In over 30 years in Japan, I’ve never experienced a more positive, faith-filled atmosphere among Japanese leaders and workers than during the fifth Church Multiplication Vision Festa in October 2018. It was infectious and hopeful for the entire church in Japan.
The Church Multiplication Vision Festa started in 2014 when 65 Japanese leaders gathered in Tokyo to consider movements for multiplying the planting of new churches. Momentum has been building during two subsequent meetings in regional areas (Kansai and Tohoku) that focused on inspiring local leaders with fresh visions and ideas. Another meeting was held during the sixth Japan Congress on Evangelism in Kobe in 2016. Through these gatherings, many are catching the vision for multiplying churches.
Last October, about 100 Japanese leaders gathered in Nagoya for the fifth Vision Festa. I was impressed by five things:
Centered on God and his might
Throughout the meeting, the message was clear—multiplying churches in Japan is not humanly possible, but God loves the country and has his hand on it. God is answering prayer as we work together for the kingdom. He assures us that the harvest is plentiful, and we work because he is with us. God’s might, Spirit, and vision assure us it will happen.
Faith overcoming unbelief
These meetings were refreshingly positive. Normally, when workers in Japan gather, they seem discouraged, doubtful, and in need of inspiration. This time, I felt something was different. It started with two key leaders, a pastor and a seminary professor, speaking positively about church multiplication and how it can be realized—the opposite of what I was expecting. People at the event were filled with faith, hopeful expectation, and can-do anticipation.
A festival of vision
A closing speaker mentioned that the event was really a festival (matsuri) of vision. We were all caught up in this atmosphere of belief in God for Japan. Several years ago, the ambitious vision of planting at least 50,000 new churches in Japan was shared at Vision Festa. Since then, many leaders have prayed about, considered, and discussed this vision. I believe everyone has adopted this shared national vision and has faith that God can plant the 50,000 churches needed to saturate Japan.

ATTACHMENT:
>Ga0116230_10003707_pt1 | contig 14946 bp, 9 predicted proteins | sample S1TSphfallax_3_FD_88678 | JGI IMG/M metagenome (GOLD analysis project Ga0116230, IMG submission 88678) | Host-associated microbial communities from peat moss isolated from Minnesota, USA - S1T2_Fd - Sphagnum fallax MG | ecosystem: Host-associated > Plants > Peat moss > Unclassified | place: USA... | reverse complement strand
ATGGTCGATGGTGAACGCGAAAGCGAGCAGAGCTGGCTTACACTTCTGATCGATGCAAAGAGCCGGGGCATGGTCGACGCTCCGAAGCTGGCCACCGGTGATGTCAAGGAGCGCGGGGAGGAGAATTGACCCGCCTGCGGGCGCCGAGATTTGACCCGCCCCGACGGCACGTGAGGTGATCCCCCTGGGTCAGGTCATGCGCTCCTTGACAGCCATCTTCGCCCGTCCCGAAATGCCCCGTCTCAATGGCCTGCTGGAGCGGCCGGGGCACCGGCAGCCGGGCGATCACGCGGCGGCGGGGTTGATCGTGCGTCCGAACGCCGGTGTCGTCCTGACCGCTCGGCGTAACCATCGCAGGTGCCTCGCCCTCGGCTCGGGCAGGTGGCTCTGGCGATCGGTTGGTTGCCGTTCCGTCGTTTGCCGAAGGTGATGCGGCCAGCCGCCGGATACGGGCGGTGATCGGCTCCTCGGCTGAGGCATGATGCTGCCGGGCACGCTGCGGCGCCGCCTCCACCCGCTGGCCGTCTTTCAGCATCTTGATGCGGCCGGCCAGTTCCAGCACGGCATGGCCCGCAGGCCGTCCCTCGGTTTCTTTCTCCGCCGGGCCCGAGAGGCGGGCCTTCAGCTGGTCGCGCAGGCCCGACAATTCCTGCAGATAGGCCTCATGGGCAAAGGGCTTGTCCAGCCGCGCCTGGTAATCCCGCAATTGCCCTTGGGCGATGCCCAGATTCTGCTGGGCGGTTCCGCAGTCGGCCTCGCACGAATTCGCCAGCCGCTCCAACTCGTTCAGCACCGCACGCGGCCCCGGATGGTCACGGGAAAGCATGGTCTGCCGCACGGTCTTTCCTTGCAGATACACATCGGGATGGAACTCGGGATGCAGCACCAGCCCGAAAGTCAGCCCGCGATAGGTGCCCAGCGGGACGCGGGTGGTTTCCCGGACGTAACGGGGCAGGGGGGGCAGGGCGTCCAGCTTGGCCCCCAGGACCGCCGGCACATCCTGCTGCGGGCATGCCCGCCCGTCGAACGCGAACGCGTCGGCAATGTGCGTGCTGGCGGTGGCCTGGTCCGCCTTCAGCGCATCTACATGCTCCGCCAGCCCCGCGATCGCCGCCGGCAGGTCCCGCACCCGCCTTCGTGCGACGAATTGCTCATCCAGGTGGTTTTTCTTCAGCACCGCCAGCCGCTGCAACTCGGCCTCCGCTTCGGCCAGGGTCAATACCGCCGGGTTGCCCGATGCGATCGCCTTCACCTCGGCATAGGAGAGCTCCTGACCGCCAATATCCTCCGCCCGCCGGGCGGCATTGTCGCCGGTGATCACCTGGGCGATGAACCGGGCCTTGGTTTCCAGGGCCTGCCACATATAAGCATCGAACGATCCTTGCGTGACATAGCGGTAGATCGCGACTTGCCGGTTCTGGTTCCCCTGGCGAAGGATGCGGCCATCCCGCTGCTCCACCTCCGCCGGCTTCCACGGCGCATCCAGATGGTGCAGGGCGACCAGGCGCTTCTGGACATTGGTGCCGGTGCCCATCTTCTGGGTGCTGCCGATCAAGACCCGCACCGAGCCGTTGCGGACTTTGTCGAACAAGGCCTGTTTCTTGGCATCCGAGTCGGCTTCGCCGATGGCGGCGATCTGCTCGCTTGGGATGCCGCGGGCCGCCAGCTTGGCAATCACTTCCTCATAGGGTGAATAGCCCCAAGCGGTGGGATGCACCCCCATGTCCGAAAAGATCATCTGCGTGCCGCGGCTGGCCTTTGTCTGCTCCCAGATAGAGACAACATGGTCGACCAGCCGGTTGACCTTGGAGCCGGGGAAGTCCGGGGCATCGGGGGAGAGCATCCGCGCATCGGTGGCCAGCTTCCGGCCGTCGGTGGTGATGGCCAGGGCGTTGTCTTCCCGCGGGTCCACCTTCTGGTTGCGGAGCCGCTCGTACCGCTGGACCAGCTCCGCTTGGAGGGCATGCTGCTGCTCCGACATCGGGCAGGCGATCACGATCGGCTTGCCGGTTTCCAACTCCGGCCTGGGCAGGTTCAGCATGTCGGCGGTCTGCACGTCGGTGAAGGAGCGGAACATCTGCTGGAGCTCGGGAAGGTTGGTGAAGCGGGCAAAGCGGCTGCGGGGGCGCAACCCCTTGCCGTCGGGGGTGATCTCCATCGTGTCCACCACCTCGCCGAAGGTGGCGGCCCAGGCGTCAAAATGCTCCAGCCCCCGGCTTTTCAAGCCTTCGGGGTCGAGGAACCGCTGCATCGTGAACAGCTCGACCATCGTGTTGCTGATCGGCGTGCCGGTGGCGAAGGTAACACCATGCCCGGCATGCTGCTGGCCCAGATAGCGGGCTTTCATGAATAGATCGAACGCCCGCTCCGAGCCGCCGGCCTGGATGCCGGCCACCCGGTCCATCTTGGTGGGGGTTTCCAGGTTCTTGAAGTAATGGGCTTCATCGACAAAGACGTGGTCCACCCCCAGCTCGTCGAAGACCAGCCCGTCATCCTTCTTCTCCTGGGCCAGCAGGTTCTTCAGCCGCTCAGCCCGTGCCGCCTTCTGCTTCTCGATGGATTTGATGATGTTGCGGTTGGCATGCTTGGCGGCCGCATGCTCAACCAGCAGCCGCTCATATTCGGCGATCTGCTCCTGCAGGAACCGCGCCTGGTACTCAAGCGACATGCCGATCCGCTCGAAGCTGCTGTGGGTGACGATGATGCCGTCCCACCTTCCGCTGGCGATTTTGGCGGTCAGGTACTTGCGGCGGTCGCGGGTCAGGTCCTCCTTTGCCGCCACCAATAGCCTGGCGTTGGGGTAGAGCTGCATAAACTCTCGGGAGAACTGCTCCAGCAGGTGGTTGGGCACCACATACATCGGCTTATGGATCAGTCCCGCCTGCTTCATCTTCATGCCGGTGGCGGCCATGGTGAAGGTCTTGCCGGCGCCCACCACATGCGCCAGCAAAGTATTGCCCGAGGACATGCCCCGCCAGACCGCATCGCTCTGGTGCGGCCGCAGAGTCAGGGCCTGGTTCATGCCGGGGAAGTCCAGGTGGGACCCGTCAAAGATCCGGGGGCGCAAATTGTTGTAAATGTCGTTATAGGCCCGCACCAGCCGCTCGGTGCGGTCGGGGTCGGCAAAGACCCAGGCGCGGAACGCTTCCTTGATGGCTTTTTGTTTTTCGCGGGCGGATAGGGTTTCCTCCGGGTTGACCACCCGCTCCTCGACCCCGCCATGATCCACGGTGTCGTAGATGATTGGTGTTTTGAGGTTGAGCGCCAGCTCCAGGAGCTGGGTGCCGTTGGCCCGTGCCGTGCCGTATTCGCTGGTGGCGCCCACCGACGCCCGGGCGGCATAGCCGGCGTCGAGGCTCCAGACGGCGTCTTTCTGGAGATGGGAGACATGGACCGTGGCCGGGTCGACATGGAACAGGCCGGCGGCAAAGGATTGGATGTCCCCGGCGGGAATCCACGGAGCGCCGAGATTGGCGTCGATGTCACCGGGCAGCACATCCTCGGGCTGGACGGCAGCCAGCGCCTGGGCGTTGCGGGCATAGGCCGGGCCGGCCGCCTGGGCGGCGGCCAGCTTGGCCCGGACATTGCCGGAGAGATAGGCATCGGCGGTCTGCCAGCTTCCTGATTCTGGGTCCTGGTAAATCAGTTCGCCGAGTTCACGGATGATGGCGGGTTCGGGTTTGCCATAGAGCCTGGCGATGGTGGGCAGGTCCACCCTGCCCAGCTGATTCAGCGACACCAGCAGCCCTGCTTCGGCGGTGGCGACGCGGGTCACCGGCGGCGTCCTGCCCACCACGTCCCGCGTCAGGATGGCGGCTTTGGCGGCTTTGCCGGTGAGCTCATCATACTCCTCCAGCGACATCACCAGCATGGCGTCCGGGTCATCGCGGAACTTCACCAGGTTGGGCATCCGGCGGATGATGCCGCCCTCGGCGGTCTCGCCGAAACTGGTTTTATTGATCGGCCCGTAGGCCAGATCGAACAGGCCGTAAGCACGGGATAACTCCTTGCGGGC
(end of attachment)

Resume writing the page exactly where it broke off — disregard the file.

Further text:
Tackling practical obstacles
Participants did not blindly adopt an unrealistic goal, but rather they carefully considered the concrete realities of how to accomplish that vision. Presentations, panels, and small-group discussions all addressed practical challenges through risk-taking faith and creative energy.
The theme of this Vision Festa was “developing healthy leaders for healthy multiplying churches.” The vision of establishing 50,000 new churches will require training and equipping 50,000 workers. How? Many church leaders in Japan have formal Bible school and seminary training, but expensive and lengthy formal training cannot prepare enough workers. This Vision Festa also considered informal training methods such as seminars and study programs (the Church Planting Institute’s niche) and non-formal training techniques like discipling, coaching, and mentoring. Many came away with new ideas.
Building relational networks
Vision Festa has grown into a broad-based, evangelical movement of pastors, church leaders, and lay-people from various denominations, independent churches, and ministry networks all over Japan. There is much we can do to encourage one another in church multiplication.
Over a year ago, I wrote that “momentum seems to be growing church planting and multiplying movements throughout the entire country of Japan.” Now I really know there is momentum. A key Japanese church-planting leader recently agreed that this event was the most significant sign in the last decade for church-planting multiplication.
From this faith-filled event has come an greater commitment to multiply churches in Japan. A sense of urgency is growing, and many aspire to plant more churches. Others desire to establish healthy, multiplying churches based on lessons they learned at the event.
Pray that all would continue in a long-term obedience by linking arms together as we all move forward. Praise the Lord!
Published in the Spring 2019 issue of Japan Harvest magazine under the title “A defining moment for church planting in Japan?”
Photo supplied by author
John Wm. Mehn from Chicago has served in Japan with Converge since 1985 in church planting and leadership development. He has a D.Min. in Missiology from Trinity International University.